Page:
Monday, September 24, 2012

"the Garo tribute issue"

There was a small controversy a few months back on The Comics Journal website, a website where I am not registered to comment, at least in part because I find their controversies largely uninteresting. It concerned the Kickstarter page for a book that was trying to find funding so it could be printed and released. It's out now, but I'm not sure anyone has reviewed it, which is a perfect place for someone like me, a not-particularly-strong reviewer, to come in and say something insightful.

The book is issue 7 of Secret Prison, generally published as a free tabloid newspaper in the manner of Smoke Signal or Paper Rodeo. Issue 3 had some good comics in it, but by and large, one page comics are not the best way for unknown cartoonists to make an impression. This issue is, indeed, a book, squarebound, and every cartoonist gets a few pages to have their voice be a distinct thing. It is a "tribute" to Garo, but moreso the idea of Garo than Garo itself: Garo is an anthology of manga that began publishing in Japan in the sixties. I have never seen a copy, and even if I had, I would not be able to read it. I would wager most of the participating cartoonists never read an issue. (Besides the translated reprint) But whatever: That's a red herring, despite some contextual essays trying to explain what Garo is. (Probably as a response to the stupid fake controversy. Fake controversy, fake tribute, fake manga.)

The idea, actually, is that there are American cartoonists functioning today who are influenced by comics from Japan who are making work that nonetheless still has a sensibility closer to that found in SPX than what you would find in the sketchbook of the average Otakon attendee. The comics are pretty great, the cartoonists get a chance to impress when given the length of a story to tell a story. A lot of these cartoonists have appeared in Thickness or Sock, but watching them draw non-porno comics gives a better sense of what they do. There's still more penises in this comic than would be in manga, though.

The problem is the editorial decision to tell these people to do comics that read right to left. For someone whose pages are generally pretty chaotic, free-flowing things, like Mickey Zacchilli, this is a problem. Honestly, it's a problem for everyone, it's a contrived conceit. I don't really like reading manga right-to-left: It's how the work was originally drawn, but this idea of "authenticity" seems like the romance of kids. The inside cover cites a list of work, available in English, related to Garo and alternative manga, and, if I am correct, most of those books cited are "flipped," to read left-to-right, because Drawn And Quarterly, along with Pantheon, when they publish most Osamu Tezuka comics, considers that the way that appeals to the adult readers of the work they're publishing.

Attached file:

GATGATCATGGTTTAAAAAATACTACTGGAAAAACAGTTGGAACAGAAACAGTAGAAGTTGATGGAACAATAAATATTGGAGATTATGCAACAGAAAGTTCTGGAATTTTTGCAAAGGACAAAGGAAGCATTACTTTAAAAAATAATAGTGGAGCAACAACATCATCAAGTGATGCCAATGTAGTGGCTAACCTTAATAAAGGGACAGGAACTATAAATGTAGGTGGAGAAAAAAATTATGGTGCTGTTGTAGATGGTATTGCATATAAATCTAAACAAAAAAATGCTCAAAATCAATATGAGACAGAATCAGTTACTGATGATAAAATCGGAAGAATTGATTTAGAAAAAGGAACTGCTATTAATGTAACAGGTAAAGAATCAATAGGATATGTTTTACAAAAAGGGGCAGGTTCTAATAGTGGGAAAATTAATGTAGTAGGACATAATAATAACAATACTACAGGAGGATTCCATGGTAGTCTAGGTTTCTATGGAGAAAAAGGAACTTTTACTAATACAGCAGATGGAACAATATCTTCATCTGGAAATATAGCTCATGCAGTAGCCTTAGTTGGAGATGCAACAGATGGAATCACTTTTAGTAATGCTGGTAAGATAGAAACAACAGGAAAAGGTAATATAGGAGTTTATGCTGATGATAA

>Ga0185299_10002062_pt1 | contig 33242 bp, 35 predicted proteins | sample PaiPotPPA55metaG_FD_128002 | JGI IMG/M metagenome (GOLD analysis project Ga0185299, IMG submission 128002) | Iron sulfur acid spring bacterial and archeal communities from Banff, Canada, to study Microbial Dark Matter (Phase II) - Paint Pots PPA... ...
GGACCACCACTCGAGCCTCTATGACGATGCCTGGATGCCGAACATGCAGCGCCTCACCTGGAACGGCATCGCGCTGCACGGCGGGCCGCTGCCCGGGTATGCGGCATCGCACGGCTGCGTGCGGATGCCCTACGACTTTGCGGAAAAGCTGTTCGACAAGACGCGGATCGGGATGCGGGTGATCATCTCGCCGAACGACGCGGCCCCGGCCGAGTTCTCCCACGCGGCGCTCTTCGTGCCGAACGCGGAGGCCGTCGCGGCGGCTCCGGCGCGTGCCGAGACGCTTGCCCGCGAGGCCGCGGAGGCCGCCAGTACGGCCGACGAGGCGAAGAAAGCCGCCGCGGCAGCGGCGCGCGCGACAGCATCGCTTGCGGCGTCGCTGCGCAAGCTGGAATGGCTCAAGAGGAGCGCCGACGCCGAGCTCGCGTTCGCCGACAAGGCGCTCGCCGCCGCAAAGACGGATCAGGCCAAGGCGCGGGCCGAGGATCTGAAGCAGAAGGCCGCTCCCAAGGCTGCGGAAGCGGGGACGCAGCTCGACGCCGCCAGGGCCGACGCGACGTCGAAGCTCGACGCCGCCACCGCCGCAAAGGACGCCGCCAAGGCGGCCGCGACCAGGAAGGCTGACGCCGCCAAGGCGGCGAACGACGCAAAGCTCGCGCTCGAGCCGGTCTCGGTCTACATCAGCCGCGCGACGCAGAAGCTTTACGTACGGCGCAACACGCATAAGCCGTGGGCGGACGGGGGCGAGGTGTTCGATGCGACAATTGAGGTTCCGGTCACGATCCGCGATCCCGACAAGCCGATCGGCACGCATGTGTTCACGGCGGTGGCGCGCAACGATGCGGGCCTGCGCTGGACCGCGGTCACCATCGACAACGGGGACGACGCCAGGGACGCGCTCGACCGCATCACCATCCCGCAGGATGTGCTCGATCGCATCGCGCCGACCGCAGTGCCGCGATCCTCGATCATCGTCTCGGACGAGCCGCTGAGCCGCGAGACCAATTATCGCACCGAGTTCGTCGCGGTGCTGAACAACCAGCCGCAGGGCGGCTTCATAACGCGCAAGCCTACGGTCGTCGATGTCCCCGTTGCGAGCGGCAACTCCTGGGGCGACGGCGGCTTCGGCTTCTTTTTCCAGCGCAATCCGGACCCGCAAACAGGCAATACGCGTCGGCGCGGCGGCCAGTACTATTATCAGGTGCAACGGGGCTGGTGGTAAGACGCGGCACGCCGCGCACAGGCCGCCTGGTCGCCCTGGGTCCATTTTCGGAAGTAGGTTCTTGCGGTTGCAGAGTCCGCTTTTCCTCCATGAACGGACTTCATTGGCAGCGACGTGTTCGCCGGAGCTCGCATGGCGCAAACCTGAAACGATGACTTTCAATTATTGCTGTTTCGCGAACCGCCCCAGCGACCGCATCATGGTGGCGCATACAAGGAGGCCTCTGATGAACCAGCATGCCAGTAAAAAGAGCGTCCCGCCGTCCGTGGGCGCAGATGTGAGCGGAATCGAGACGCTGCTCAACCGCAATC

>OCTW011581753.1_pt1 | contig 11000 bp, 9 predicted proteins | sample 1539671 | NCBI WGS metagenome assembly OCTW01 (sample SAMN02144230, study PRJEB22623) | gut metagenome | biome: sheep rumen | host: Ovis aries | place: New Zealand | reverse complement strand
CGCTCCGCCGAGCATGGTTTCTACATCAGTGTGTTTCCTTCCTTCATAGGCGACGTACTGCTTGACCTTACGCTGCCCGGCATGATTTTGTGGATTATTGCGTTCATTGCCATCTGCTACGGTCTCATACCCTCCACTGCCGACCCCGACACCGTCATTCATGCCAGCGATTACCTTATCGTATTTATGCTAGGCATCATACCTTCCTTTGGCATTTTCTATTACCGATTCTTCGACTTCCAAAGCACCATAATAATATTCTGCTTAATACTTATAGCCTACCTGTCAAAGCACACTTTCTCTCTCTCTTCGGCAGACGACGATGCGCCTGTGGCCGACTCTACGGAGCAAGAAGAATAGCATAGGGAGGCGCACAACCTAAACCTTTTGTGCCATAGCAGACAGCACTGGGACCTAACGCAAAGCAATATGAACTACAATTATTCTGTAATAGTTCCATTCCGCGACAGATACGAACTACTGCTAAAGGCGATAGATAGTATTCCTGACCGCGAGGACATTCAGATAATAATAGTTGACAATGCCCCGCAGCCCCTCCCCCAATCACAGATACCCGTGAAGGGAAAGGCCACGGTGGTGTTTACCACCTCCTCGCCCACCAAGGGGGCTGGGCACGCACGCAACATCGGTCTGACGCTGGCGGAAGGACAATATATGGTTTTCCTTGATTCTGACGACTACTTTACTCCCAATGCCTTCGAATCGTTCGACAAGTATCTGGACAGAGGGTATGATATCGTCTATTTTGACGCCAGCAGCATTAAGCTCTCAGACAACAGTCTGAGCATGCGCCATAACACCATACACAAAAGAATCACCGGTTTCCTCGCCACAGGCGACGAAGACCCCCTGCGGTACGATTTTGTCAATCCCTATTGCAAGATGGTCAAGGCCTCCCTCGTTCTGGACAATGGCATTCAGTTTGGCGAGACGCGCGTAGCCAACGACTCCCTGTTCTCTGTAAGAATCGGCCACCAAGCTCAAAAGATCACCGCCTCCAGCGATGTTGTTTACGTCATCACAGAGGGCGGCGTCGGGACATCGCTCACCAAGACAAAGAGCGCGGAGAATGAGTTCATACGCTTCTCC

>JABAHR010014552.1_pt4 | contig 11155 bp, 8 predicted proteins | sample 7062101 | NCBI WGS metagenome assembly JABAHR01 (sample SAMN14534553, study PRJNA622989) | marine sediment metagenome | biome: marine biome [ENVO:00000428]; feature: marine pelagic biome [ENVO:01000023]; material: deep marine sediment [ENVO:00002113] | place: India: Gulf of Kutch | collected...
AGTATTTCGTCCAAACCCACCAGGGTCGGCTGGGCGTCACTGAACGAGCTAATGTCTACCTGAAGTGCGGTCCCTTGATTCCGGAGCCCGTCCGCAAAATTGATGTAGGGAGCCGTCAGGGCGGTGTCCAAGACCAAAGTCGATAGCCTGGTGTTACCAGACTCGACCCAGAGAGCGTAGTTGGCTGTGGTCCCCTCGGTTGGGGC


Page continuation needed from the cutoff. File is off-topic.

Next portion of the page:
It's also a problem for reading the text-only essays, in that, when flipping a page (from right to left) it is unclear which page of an all-text spread the reader should begin with. But who cares! That was my point when writing this review, that I wanted to point out that the comics were good. The pages are large- again, closer to the unfolded newspaper page of the previous issues of Secret Prison than that of a collected manga volume (again, the influences are really mixed and matched all over the place here) which is obviously flattering to artwork in a way that manga's expanded pagecount is more flattering to storytelling than the format found in previous Secret Prisons.

Anyway, Ryan Cecil Smith's stuff is fun action-adventure comics, Noel Freibert's comic is sort of based in horror but is more interested in the creepiness of anti-social behavior than anything else, Angie Wang tells a delicate short story, Mickey Z goes for the fury of mark-making and not giving a shit, Chuck Forsman turns his attention to masturbating teens, Katie Skelly makes a comic that's pretty wack. People do what they do. Well, Tom Hart does an adaptation of someone else's work. In general, the art looks good. No one story is earth-shattering the way Tsuge's Screw-Style is but there's an homage to that comic which seems like it's heart is in the right place.

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